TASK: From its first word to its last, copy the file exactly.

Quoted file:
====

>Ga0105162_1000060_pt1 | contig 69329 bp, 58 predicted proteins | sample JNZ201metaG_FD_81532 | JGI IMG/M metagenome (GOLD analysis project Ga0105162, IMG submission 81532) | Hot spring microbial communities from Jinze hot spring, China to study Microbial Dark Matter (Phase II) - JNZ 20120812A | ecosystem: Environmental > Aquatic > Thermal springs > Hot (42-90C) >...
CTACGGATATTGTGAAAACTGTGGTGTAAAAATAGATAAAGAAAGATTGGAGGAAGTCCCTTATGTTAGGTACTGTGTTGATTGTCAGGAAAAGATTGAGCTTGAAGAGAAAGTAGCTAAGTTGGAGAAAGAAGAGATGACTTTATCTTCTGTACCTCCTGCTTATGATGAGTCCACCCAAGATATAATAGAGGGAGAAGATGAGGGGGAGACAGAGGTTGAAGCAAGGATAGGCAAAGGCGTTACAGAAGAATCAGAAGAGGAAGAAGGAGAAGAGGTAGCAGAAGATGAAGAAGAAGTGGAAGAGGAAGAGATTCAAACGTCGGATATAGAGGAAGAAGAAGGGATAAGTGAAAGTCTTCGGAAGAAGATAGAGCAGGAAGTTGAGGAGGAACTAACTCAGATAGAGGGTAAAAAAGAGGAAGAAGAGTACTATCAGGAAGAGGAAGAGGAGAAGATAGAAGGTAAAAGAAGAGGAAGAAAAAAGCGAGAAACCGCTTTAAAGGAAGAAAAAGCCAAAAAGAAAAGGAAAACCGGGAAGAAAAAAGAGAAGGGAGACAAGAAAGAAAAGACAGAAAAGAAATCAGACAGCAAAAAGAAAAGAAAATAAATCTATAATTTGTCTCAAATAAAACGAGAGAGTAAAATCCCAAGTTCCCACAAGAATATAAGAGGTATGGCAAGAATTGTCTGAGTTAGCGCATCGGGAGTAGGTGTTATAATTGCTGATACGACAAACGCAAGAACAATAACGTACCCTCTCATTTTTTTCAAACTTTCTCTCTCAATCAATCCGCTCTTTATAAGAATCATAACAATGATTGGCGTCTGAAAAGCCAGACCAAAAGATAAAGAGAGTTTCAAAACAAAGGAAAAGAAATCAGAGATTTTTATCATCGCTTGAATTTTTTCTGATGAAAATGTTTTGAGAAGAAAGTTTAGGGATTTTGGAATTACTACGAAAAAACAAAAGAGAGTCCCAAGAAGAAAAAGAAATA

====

>Ga0105162_1000060_pt1 | contig 69329 bp, 58 predicted proteins | sample JNZ201metaG_FD_81532 | JGI IMG/M metagenome (GOLD analysis project Ga0105162, IMG submission 81532) | Hot spring microbial communities from Jinze hot spring, China to study Microbial Dark Matter (Phase II) - JNZ 20120812A | ecosystem: Environmental > Aquatic > Thermal springs > Hot (42-90C) >...
CTACGGATATTGTGAAAACTGTGGTGTAAAAATAGATAAAGAAAGATTGGAGGAAGTCCCTTATGTTAGGTACTGTGTTGATTGTCAGGAAAAGATTGAGCTTGAAGAGAAAGTAGCTAAGTTGGAGAAAGAAGAGATGACTTTATCTTCTGTACCTCCTGCTTATGATGAGTCCACCCAAGATATAATAGAGGGAGAAGATGAGGGGGAGACAGAGGTTGAAGCAAGGATAGGCAAAGGCGTTACAGAAGAATCAGAAGAGGAAGAAGGAGAAGAGGTAGCAGAAGATGAAGAAGAAGTGGAAGAGGAAGAGATTCAAACGTCGGATATAGAGGAAGAAGAAGGGATAAGTGAAAGTCTTCGGAAGAAGATAGAGCAGGAAGTTGAGGAGGAACTAACTCAGATAGAGGGTAAAAAAGAGGAAGAAGAGTACTATCAGGAAGAGGAAGAGGAGAAGATAGAAGGTAAAAGAAGAGGAAGAAAAAAGCGAGAAACCGCTTTAAAGGAAGAAAAAGCCAAAAAGAAAAGGAAAACCGGGAAGAAAAAAGAGAAGGGAGACAAGAAAGAAAAGACAGAAAAGAAATCAGACAGCAAAAAGAAAAGAAAATAAATCTATAATTTGTCTCAAATAAAACGAGAGAGTAAAATCCCAAGTTCCCACAAGAATATAAGAGGTATGGCAAGAATTGTCTGAGTTAGCGCATCGGGAGTAGGTGTTATAATTGCTGATACGACAAACGCAAGAACAATAACGTACCCTCTCATTTTTTTCAAACTTTCTCTCTCAATCAATCCGCTCTTTATAAGAATCATAACAATGATTGGCGTCTGAAAAGCCAGACCAAAAGATAAAGAGAGTTTCAAAACAAAGGAAAAGAAATCAGAGATTTTTATCATCGCTTGAATTTTTTCTGATGAAAATGTTTTGAGAAGAAAGTTTAGGGATTTTGGAATTACTACGAAAAAACAAAAGAGAGTCCCAAGAAGAAAAAGAAATA